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Confusing 'protected' behavior

Maduranga Liyanage
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Joined: May 25, 2005
Posts: 124
Now this is something I didn't come across in the text book.

Why is the behavior of protected variables different for static and non-static variables?

For example:
package packageA;
public class pack
{
static public int x1 = 7;
static protected int x2 = 8;
public int x3=9;
protected int x4 =10;
}


import packageA.pack;
class test extends pack
{
public static void main( String args[] )
{
pack p = new pack();
System.out.println( p.x1 );
System.out.println( p.x2 );
System.out.println( p.x3 );
System.out.println( p.x4 );
}
}


I get:
test.java:10: x4 has protected access in packageA.pack
System.out.println( p.x4 );


Now I must have missed something with grave importance here.
From my understanding:
1) Protected: Classes in the same package (extended or not) and classes in other packages (extended) can access them.
2) Default: Classes in the same package (extended or not) can access but not any class in any other package.

So what is this distinction that applies to static variables.
And from the code above, it seems that even by extending the class, I cannot access the protected non-static member? and seems the behavior I mentioned above only applies to static variables?

An explanation is greatly appreciated.

Cheers.
Vijay Raj
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Joined: Oct 10, 2005
Posts: 110
Hi Maduranga,

A subclass outside the package cannot access a protected member by using a reference to a superclass instance.

Try doing



Regards,
Vijay.
Morteza Manavi-Parast
Ranch Hand

Joined: Dec 25, 2008
Posts: 66
That's right. A subclass in another package can only access protected members in the superclass via references of its own type or it supertypes. So obviously using a reference type of subclass will solve the problem. Note that the "type of the reference variable" is important and not its actual object type stored in that reference. e.g. this will not work too:

pack p = new test();

Since compiler check the reference type and not the actual object type.

We all know these stuff and it's all true, BUT! What really bugs me in this case is why access to the STATIC PROTECTED FIELD in super class works via a reference type of super class in subclass?? I mean why this works:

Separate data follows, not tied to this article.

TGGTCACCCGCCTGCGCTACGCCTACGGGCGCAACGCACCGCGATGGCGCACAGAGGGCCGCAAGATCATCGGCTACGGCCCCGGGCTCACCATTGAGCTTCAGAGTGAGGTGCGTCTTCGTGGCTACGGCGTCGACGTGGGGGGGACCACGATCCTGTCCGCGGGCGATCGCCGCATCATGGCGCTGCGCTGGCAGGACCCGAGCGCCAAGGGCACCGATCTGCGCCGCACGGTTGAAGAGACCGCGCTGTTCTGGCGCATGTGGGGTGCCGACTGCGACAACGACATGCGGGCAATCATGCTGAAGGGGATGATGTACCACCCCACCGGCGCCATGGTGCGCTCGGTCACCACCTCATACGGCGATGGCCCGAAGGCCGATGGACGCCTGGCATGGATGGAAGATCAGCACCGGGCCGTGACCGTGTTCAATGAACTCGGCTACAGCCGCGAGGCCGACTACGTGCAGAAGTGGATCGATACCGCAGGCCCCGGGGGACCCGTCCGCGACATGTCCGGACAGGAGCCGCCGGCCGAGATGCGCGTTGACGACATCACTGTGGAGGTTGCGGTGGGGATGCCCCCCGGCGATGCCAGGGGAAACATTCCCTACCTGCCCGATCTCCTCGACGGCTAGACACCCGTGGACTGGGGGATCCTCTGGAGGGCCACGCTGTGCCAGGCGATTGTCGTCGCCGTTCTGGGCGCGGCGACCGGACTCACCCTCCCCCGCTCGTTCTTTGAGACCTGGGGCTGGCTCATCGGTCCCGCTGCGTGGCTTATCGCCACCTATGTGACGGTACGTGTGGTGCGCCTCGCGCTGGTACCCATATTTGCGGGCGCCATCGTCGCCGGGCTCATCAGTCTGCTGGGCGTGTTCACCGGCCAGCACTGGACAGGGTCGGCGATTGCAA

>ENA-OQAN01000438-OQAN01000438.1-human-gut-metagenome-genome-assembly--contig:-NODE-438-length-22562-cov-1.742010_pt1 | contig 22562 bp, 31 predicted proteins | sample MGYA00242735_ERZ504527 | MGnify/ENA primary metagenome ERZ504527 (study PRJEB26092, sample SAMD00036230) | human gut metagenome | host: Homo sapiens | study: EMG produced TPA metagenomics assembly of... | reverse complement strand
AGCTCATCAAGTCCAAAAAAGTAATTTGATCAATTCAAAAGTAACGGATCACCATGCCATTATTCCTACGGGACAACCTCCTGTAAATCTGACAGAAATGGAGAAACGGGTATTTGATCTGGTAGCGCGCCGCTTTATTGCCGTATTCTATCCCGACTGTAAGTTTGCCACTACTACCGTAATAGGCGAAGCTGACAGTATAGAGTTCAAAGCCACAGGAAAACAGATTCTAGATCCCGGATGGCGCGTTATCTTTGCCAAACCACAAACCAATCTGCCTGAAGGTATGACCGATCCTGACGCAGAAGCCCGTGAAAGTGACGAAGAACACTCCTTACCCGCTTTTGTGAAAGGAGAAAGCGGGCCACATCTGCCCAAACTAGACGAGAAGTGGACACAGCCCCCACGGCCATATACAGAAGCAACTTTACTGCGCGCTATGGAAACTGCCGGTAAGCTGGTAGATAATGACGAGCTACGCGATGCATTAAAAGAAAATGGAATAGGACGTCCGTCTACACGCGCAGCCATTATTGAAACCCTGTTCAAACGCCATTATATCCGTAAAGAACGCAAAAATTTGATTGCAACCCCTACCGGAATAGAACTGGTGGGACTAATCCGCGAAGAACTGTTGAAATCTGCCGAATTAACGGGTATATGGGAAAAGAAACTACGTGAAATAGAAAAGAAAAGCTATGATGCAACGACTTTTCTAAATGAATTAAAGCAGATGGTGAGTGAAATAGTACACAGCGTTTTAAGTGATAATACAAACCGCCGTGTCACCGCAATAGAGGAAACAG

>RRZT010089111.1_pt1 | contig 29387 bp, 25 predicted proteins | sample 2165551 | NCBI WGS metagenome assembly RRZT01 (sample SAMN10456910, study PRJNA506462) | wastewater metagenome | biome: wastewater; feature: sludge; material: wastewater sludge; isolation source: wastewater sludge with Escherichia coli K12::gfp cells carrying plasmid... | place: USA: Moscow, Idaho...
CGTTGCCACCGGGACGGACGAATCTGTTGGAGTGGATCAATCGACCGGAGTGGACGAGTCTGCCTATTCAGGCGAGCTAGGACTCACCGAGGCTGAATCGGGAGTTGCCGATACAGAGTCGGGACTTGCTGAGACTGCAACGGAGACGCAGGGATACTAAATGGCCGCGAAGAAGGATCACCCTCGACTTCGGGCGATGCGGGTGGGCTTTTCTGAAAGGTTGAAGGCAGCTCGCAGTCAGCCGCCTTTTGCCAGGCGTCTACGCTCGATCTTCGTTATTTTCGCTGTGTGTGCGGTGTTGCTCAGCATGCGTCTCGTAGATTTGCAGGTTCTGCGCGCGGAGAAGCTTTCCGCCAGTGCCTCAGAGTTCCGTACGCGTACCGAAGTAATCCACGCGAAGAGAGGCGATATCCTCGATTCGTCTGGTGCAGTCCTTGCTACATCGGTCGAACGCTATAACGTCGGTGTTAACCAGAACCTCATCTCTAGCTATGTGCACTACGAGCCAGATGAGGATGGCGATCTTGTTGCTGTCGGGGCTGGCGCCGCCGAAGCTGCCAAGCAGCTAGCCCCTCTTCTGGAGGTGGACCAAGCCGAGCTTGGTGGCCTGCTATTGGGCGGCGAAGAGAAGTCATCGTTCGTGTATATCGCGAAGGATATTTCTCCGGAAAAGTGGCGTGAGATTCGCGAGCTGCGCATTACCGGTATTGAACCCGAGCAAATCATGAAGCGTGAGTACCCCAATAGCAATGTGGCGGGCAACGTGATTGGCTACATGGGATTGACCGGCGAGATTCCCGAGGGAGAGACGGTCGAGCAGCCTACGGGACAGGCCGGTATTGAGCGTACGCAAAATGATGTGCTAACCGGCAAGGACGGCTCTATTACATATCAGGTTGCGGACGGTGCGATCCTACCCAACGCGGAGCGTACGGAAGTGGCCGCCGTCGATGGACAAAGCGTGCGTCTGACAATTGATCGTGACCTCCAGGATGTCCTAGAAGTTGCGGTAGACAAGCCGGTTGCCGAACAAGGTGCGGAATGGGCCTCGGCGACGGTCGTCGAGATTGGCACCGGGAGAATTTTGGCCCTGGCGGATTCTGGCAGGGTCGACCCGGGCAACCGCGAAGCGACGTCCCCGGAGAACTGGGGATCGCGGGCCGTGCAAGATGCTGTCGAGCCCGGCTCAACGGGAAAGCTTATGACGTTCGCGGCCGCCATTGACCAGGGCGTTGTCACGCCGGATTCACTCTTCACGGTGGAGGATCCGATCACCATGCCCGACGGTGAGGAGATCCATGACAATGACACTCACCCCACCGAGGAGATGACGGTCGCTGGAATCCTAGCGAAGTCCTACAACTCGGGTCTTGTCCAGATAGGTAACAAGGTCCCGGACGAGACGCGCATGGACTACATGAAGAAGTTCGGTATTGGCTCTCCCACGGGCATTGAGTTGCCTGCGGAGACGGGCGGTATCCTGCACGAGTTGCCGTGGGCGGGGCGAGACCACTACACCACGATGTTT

System.out.println( p.x2 );

again x2 is protected and p is a reference type of the superclass pack and we run this in the subclass test. So why this works?

Any ideas?





SCJP 6
Ruben Soto
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Joined: Dec 16, 2008
Posts: 1032
Morteza Manavi-Parast wrote:That's right. A subclass in another package can only access protected members in the superclass via references of its own type or it supertypes. So obviously using a reference type of subclass will solve the problem. Note that the "type of the reference variable" is important and not its actual object type stored in that reference. e.g. this will not work too:

pack p = new test();

Since compiler check the reference type and not the actual object type.

We all know these stuff and it's all true, BUT! What really bugs me in this case is why access to the STATIC PROTECTED FIELD in super class works via a reference type of super class in subclass?? I mean why this works:

System.out.println( p.x2 );

again x2 is protected and p is a reference type of the superclass pack and we run this in the subclass test. So why this works?

Any ideas?





Because p.x2 is just syntax for pack.x2.


All code in my posts, unless a source is explicitly mentioned, is my own.
Morteza Manavi-Parast
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Joined: Dec 25, 2008
Posts: 66
Thanks and Why we can access a protected member in another class, out of its package, via the super class type?
Ruben Soto
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Joined: Dec 16, 2008
Posts: 1032
Morteza Manavi-Parast wrote:Thanks and Why we can access a protected member in another class, out of its package, via the super class type?

This is from the JLS:

6.6.2.1 Access to a protected Member
Let C be the class in which a protected member m is declared. Access is permit-
ted only within the body of a subclass S of C. In addition, if Id denotes an
instance field or instance method, then:
• If the access is by a qualified name Q .Id , where Q is an ExpressionName,
then the access is permitted if and only if the type of the expression Q is S or a
subclass of S .
• If the access is by a field access expression E .Id , where E is a Primary
expression, or by a method invocation expression E .Id(. . .), where E is a
Primary expression, then the access is permitted if and only if the type of E is
S or a subclass of S .